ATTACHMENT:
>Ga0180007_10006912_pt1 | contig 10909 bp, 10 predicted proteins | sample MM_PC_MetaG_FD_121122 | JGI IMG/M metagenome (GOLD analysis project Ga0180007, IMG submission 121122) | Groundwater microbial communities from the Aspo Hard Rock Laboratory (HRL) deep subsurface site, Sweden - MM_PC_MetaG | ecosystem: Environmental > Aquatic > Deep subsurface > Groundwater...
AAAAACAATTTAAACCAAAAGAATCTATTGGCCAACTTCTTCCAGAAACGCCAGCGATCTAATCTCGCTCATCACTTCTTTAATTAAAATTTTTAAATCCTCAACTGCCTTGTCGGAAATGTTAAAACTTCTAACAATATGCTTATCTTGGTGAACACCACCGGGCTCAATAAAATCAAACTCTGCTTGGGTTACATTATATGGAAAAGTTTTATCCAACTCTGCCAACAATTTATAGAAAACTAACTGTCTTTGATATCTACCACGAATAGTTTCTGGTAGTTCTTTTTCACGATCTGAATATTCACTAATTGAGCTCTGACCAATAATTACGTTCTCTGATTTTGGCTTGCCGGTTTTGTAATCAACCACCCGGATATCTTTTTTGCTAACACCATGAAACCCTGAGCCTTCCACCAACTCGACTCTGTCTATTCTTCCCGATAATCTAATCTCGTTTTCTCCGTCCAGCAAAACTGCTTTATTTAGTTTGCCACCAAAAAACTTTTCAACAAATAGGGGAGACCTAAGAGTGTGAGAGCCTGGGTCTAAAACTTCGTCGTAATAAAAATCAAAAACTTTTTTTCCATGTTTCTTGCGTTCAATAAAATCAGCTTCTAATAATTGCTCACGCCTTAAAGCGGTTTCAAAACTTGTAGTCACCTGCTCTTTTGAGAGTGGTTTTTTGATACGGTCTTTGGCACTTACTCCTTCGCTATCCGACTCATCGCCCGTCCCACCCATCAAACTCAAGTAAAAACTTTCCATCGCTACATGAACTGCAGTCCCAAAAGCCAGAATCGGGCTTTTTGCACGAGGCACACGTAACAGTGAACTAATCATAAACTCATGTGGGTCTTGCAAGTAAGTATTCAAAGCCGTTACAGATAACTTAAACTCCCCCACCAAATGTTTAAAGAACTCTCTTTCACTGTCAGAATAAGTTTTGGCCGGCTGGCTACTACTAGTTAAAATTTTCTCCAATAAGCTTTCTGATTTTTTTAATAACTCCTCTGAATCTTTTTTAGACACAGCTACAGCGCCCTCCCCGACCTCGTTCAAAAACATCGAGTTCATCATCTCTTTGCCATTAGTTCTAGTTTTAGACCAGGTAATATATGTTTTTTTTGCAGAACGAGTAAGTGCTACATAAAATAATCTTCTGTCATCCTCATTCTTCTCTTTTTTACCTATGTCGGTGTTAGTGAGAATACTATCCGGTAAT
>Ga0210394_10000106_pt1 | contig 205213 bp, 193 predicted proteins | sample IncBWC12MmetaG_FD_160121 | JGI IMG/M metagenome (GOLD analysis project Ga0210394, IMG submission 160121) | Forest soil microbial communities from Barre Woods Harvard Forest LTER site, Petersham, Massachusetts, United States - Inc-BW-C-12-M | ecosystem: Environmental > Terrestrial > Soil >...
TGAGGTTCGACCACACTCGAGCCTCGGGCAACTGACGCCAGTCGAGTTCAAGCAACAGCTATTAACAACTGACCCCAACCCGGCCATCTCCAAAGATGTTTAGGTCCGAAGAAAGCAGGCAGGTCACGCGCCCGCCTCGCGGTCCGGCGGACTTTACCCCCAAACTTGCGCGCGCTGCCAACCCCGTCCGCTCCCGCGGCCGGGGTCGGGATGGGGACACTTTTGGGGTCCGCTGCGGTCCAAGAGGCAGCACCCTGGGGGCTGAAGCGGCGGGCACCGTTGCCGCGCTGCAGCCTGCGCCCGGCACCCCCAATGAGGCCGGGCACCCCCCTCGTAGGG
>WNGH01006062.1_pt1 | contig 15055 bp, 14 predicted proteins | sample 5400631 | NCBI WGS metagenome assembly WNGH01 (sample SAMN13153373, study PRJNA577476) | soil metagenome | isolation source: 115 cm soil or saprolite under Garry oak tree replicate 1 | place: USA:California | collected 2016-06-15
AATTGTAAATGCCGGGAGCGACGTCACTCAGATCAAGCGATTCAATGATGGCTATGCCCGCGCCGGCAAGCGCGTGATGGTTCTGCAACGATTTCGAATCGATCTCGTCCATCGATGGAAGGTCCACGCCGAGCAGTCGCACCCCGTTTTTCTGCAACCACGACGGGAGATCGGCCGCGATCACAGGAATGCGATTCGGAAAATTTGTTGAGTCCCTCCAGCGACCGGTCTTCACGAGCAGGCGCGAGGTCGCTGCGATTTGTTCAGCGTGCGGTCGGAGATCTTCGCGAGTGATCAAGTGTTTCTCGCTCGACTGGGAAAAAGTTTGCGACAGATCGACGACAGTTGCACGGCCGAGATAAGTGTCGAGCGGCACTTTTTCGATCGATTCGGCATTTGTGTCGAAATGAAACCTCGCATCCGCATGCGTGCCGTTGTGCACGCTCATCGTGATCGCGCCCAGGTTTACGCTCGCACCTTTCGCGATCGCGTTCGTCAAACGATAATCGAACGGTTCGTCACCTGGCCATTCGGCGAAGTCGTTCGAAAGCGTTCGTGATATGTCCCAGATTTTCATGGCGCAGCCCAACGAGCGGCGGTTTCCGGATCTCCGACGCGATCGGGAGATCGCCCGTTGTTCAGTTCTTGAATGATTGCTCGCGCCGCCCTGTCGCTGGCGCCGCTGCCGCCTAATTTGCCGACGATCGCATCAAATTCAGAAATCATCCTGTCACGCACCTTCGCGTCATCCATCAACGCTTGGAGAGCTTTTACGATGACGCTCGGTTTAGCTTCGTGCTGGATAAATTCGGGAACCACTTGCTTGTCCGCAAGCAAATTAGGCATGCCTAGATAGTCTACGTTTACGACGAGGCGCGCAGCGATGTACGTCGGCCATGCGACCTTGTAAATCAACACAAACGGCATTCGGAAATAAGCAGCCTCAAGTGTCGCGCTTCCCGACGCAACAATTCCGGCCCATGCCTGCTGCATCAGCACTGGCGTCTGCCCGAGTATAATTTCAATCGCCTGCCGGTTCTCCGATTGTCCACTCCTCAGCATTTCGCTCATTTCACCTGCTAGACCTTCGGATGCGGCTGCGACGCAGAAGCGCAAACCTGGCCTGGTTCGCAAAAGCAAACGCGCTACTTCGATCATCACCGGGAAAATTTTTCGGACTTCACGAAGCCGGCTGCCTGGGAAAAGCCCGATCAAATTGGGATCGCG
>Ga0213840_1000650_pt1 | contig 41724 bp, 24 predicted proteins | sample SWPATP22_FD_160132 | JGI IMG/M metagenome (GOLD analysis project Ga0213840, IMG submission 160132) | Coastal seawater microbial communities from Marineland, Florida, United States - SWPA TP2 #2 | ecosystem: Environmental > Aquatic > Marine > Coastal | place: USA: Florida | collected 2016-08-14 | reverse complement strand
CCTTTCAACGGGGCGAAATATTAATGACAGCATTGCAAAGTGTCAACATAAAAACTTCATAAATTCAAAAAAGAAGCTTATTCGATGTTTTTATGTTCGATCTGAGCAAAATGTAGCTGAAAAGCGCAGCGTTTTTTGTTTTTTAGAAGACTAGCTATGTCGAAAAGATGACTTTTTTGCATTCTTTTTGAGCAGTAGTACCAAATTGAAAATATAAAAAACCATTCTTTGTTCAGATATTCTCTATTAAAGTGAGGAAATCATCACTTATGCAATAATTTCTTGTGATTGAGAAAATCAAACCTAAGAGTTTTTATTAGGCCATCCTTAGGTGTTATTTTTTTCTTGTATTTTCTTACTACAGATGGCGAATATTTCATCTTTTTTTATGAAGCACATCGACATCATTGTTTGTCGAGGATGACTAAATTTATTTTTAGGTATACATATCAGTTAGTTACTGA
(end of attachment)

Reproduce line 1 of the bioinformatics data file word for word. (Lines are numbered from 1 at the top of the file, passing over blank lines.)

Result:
>Ga0180007_10006912_pt1 | contig 10909 bp, 10 predicted proteins | sample MM_PC_MetaG_FD_121122 | JGI IMG/M metagenome (GOLD analysis project Ga0180007, IMG submission 121122) | Groundwater microbial communities from the Aspo Hard Rock Laboratory (HRL) deep subsurface site, Sweden - MM_PC_MetaG | ecosystem: Environmental > Aquatic > Deep subsurface > Groundwater...